A monumental moment: End of international emergency
Today the World Health Organization declared the end of the Public Health Emergency of International Concern (PHEIC). This is a huge moment in our story arc of the fight against COVID-19. Here is what it does and does not mean.
What this means
The WHO Emergency Committee believes three things:
COVID-19 is not unusual and unexpected.
Cross-border transmission can’t (and won’t) be stopped.
COVID-19 does not require a coordinated international response.
A PHEIC is a key legal mechanism within global health security. The hope is that it catalyzes timely action to limit the societal impacts of emerging risks. Since the PHEIC mechanism started in 2005, a PHEIC has ended five (out of seven) times. So this is a fairly new mechanism. But essentially the end of the PHEIC means:
The end of mobilizing international coordination;
The end of streamlining international funding;
The end of accelerating the advancement of the development of vaccines, therapeutics and diagnostics under emergency use authorization.
The WHO now sees COVID-19 as a threat in our regular repertoire of things-trying-to-kill-us. These things will still happen but with less urgency.
What it does not mean
This doesn’t mean the end of a pandemic. Declaring a PHEIC is not the same thing as declaring the end of a pandemic. “Pandemic” is rhetoric that governments use as a communication tool—it indicates the widespread occurrence of an infectious disease across the globe at a particular time. In theory, the end of a PHEIC comes far before the end of a pandemic.
This doesn’t mean that COVID-19 is gone. SARS-CoV-2 is currently mutating 2 times faster than the flu. We will get future waves, but hopefully these will be “wavelets” given the population-level immunity from vaccines and infections. And wavelets will happen several times a year. The probability of a variant of concern (which would be named Pi) is still ~20% in the next 1.5 years. If one emerges, it would likely cause a tsunami. (We saw something similar happen after the 1918 flu emergency ended.) And we cannot ignore the fact that COVID-19 is a leading cause of death in many countries. This will likely remain for years.
This doesn’t mean that we can go back to pre-pandemic times. This does not mean that some countries (cough, cough U.S.) don’t have serious underlying problems that need to be addressed. It’s beyond time to confront the threats to our individual and collective health so we are not in a constant state of emergency. We cannot keep living in a perpetual cycle of panic and neglect.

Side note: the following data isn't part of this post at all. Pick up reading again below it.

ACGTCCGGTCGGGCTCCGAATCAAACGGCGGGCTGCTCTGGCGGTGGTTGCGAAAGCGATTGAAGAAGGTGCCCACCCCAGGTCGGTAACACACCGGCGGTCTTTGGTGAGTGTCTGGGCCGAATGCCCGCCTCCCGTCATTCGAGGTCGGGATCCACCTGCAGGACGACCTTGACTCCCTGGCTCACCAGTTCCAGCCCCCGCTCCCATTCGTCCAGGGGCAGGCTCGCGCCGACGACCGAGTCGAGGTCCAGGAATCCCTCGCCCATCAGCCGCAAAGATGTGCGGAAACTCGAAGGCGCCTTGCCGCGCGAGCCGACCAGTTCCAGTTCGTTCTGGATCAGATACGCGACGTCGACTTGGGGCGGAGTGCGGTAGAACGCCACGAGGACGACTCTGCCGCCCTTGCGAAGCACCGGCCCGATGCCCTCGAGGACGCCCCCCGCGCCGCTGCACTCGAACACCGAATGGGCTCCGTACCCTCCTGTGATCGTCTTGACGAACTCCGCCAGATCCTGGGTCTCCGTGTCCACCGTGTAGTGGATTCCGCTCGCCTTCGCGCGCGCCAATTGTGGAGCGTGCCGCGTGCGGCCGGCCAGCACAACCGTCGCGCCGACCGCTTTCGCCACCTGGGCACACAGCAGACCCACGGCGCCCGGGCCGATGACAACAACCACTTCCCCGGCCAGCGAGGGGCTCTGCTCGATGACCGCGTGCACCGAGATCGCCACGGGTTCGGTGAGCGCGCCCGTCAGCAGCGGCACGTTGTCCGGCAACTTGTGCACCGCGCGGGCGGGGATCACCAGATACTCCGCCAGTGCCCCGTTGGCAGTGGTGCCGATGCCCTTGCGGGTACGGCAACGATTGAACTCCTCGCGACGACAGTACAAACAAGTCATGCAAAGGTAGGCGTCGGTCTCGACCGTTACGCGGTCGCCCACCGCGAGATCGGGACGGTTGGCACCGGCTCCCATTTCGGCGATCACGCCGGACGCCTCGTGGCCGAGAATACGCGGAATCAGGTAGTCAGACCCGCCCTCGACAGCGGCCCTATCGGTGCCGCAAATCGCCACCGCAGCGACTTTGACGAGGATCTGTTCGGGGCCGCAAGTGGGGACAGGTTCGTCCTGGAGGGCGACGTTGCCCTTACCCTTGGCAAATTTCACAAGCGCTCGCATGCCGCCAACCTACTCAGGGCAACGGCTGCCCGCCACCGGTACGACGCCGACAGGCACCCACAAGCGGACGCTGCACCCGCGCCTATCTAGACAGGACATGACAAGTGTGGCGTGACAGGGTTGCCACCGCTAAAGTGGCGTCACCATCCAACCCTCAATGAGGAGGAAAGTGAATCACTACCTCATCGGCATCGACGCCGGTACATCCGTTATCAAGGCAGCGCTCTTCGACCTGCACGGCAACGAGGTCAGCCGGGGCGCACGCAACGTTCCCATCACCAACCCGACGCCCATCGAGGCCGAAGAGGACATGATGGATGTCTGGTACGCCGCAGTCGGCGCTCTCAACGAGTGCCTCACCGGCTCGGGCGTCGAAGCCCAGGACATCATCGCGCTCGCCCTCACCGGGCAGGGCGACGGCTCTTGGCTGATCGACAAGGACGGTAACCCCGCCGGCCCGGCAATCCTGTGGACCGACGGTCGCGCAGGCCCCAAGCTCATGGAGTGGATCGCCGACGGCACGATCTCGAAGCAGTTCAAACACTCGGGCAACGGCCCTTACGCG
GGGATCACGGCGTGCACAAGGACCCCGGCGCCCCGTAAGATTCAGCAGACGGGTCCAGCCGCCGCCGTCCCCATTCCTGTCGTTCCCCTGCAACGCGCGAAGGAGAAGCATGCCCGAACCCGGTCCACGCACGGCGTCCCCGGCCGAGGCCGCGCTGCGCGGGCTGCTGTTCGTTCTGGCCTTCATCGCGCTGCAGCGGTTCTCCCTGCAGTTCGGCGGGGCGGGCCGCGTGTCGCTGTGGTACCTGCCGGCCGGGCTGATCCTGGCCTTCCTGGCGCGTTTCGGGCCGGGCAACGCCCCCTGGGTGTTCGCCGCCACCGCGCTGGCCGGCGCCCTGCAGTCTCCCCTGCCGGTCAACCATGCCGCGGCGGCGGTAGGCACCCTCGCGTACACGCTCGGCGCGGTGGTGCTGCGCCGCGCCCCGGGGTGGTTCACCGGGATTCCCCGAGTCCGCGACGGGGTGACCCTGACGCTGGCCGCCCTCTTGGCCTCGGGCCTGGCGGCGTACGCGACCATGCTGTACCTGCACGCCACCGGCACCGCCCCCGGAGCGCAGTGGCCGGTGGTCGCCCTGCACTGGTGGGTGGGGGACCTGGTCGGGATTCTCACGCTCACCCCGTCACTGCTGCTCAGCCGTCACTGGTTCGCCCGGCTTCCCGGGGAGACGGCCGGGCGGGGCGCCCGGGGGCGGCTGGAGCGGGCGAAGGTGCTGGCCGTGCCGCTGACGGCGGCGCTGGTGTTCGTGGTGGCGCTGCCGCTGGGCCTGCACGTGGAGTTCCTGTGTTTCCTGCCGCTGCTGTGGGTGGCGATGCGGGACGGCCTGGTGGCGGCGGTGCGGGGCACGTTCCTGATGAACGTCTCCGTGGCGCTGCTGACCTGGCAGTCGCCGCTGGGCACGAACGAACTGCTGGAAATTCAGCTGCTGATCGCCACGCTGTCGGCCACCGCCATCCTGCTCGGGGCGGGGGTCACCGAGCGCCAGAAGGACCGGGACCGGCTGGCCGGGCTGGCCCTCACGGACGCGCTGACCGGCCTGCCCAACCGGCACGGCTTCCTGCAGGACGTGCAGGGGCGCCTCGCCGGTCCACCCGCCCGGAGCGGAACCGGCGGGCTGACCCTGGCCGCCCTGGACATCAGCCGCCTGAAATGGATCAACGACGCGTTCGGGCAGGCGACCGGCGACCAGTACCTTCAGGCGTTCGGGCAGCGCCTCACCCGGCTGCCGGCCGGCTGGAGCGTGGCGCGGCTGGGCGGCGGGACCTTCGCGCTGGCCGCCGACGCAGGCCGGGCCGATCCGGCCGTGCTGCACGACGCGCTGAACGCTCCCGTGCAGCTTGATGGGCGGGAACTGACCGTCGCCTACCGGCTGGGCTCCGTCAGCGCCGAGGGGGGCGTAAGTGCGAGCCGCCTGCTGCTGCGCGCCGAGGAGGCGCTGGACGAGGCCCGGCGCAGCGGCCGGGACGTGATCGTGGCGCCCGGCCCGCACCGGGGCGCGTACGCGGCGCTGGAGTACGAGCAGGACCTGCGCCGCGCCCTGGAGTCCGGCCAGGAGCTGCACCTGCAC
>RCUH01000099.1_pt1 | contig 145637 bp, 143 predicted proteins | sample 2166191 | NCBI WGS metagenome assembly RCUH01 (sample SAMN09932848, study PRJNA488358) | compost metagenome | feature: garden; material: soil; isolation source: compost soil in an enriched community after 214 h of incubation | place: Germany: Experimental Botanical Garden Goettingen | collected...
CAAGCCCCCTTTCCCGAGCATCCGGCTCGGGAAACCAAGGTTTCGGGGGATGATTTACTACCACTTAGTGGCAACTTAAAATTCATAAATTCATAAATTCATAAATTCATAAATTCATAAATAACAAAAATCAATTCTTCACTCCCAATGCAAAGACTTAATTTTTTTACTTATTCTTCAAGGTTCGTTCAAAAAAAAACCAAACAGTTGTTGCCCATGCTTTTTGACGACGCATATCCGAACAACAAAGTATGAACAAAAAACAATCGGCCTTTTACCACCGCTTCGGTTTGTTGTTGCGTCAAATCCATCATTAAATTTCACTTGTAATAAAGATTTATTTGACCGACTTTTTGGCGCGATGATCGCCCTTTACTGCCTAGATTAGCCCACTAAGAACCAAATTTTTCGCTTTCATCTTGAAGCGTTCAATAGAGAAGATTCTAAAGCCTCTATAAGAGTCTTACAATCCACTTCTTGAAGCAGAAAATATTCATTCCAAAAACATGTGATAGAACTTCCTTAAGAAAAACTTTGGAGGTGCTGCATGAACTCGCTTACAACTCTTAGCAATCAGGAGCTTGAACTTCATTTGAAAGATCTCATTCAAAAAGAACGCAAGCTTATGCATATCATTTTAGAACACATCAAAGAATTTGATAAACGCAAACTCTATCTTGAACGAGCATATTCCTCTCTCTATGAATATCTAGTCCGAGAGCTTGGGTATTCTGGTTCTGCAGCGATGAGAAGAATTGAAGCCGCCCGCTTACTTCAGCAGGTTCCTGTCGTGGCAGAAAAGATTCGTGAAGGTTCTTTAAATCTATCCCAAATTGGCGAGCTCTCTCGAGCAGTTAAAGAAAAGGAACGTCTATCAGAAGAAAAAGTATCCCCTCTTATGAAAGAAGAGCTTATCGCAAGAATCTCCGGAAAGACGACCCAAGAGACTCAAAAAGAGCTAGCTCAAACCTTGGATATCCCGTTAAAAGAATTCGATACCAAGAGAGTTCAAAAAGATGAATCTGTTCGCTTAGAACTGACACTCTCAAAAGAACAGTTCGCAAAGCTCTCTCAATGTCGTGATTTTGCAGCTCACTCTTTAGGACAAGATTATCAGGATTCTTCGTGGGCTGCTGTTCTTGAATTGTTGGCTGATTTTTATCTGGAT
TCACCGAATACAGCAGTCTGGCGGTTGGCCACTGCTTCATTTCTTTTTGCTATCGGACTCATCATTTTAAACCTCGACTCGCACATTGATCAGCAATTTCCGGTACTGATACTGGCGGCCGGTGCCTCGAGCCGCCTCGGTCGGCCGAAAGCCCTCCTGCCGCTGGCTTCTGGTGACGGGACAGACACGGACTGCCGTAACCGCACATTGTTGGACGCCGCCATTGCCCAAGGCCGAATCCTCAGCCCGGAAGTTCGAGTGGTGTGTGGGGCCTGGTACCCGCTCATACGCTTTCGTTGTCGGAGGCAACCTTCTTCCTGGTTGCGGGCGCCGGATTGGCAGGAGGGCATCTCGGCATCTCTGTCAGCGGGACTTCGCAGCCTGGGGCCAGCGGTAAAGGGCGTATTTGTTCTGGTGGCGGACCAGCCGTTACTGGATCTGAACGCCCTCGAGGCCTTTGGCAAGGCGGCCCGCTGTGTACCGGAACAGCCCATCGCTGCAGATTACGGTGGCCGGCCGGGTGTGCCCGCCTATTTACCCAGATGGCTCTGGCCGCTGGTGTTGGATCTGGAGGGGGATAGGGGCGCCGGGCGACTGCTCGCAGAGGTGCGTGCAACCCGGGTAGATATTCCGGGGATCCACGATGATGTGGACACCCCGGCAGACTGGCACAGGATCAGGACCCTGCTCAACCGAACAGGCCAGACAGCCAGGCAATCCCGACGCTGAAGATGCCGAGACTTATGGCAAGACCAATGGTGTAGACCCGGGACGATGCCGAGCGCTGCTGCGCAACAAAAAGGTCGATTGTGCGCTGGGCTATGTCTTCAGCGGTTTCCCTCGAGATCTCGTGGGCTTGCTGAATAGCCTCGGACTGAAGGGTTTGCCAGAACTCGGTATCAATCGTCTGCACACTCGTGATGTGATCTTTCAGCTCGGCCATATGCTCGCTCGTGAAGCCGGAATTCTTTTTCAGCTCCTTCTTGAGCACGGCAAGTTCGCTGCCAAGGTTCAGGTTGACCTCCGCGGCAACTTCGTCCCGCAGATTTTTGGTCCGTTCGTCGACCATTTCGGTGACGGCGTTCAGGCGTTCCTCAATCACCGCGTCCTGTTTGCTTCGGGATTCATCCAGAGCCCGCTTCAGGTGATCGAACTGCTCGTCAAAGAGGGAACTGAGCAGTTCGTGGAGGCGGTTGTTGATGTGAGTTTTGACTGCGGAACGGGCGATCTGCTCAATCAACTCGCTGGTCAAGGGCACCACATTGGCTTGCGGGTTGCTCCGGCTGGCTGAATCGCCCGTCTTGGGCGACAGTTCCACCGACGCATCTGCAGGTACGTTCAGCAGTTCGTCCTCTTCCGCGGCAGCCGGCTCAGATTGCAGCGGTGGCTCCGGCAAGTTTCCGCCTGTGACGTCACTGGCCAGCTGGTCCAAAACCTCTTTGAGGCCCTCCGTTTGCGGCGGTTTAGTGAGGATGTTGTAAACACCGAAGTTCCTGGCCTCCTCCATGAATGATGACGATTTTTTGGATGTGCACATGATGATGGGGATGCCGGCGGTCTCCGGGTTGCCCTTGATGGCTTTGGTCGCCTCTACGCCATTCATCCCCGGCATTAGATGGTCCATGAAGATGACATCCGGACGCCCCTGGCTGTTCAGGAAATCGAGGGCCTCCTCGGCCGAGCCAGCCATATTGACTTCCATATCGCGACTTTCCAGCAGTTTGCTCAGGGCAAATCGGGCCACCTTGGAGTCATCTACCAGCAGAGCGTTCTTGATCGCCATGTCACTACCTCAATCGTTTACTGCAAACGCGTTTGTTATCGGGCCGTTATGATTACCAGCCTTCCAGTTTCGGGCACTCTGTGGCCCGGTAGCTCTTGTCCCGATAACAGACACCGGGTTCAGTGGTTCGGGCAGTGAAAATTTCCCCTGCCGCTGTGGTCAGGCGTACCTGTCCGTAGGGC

I welcome this decision to end the emergency for the same reasons I thought it was time to end the American national emergency. We now find ourselves in an awkward phase with this virus—somewhere between a full-blown emergency and an endemic state of predictability. (Epidemiologists don’t have a word for this phase.)
Use this time to take a deep breath, cry, reflect, hit a pillow, meditate and/or celebrate surviving (figurately and literally) the past 3.5 years. We deserve all the feelings today, especially for those of us on the front lines who sacrificed so much. Today is a monumental symbol of this life-changing event. But then we need to hold our heads high and continue fighting COVID-19 and improving our systems so we don’t repeat our failures.
The end of an emergency is the beginning of preparedness.
“Your Local Epidemiologist (YLE)” is written by Dr. Katelyn Jetelina, MPH PhD—an epidemiologist, data scientist, wife, and mom of two little girls. During the day she works at a nonpartisan health policy think tank and is a senior scientific consultant to a number of organizations, including the CDC. At night she writes this newsletter. Her main goal is to “translate” the ever-evolving public health science so that people will be well equipped to make evidence-based decisions. This newsletter is free thanks to the generous support of fellow YLE community members. To support this effort, subscribe below.